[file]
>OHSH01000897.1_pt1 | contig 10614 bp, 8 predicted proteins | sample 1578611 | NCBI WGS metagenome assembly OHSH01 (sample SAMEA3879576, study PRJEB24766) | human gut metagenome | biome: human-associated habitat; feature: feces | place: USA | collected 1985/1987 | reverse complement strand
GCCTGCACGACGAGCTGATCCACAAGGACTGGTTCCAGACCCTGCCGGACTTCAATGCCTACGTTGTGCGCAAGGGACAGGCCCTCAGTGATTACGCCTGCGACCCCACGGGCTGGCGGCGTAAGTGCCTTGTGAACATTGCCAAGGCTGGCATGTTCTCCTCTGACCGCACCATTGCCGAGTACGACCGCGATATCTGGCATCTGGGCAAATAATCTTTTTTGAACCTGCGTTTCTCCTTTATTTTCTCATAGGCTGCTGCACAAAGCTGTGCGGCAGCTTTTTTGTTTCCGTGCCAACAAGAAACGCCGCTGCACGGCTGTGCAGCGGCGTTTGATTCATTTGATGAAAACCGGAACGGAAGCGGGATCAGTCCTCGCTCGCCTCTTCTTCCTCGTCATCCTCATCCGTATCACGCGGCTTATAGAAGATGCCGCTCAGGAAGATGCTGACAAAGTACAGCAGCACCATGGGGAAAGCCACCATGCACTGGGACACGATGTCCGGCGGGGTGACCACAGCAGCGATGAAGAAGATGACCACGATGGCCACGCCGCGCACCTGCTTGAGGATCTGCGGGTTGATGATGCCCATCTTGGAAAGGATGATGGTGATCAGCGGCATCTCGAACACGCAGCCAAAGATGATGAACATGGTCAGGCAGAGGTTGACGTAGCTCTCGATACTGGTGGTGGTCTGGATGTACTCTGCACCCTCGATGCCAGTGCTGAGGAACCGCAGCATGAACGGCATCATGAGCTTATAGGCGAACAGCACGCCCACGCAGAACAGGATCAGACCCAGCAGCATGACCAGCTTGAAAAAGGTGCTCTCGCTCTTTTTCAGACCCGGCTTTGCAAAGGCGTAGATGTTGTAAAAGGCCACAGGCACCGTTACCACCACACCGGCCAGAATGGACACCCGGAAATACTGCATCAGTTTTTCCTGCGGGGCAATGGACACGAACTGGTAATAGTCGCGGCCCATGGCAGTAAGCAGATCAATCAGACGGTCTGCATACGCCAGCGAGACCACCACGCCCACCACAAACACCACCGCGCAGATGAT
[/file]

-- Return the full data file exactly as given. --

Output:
>OHSH01000897.1_pt1 | contig 10614 bp, 8 predicted proteins | sample 1578611 | NCBI WGS metagenome assembly OHSH01 (sample SAMEA3879576, study PRJEB24766) | human gut metagenome | biome: human-associated habitat; feature: feces | place: USA | collected 1985/1987 | reverse complement strand
GCCTGCACGACGAGCTGATCCACAAGGACTGGTTCCAGACCCTGCCGGACTTCAATGCCTACGTTGTGCGCAAGGGACAGGCCCTCAGTGATTACGCCTGCGACCCCACGGGCTGGCGGCGTAAGTGCCTTGTGAACATTGCCAAGGCTGGCATGTTCTCCTCTGACCGCACCATTGCCGAGTACGACCGCGATATCTGGCATCTGGGCAAATAATCTTTTTTGAACCTGCGTTTCTCCTTTATTTTCTCATAGGCTGCTGCACAAAGCTGTGCGGCAGCTTTTTTGTTTCCGTGCCAACAAGAAACGCCGCTGCACGGCTGTGCAGCGGCGTTTGATTCATTTGATGAAAACCGGAACGGAAGCGGGATCAGTCCTCGCTCGCCTCTTCTTCCTCGTCATCCTCATCCGTATCACGCGGCTTATAGAAGATGCCGCTCAGGAAGATGCTGACAAAGTACAGCAGCACCATGGGGAAAGCCACCATGCACTGGGACACGATGTCCGGCGGGGTGACCACAGCAGCGATGAAGAAGATGACCACGATGGCCACGCCGCGCACCTGCTTGAGGATCTGCGGGTTGATGATGCCCATCTTGGAAAGGATGATGGTGATCAGCGGCATCTCGAACACGCAGCCAAAGATGATGAACATGGTCAGGCAGAGGTTGACGTAGCTCTCGATACTGGTGGTGGTCTGGATGTACTCTGCACCCTCGATGCCAGTGCTGAGGAACCGCAGCATGAACGGCATCATGAGCTTATAGGCGAACAGCACGCCCACGCAGAACAGGATCAGACCCAGCAGCATGACCAGCTTGAAAAAGGTGCTCTCGCTCTTTTTCAGACCCGGCTTTGCAAAGGCGTAGATGTTGTAAAAGGCCACAGGCACCGTTACCACCACACCGGCCAGAATGGACACCCGGAAATACTGCATCAGTTTTTCCTGCGGGGCAATGGACACGAACTGGTAATAGTCGCGGCCCATGGCAGTAAGCAGATCAATCAGACGGTCTGCATACGCCAGCGAGACCACCACGCCCACCACAAACACCACCGCGCAGATGAT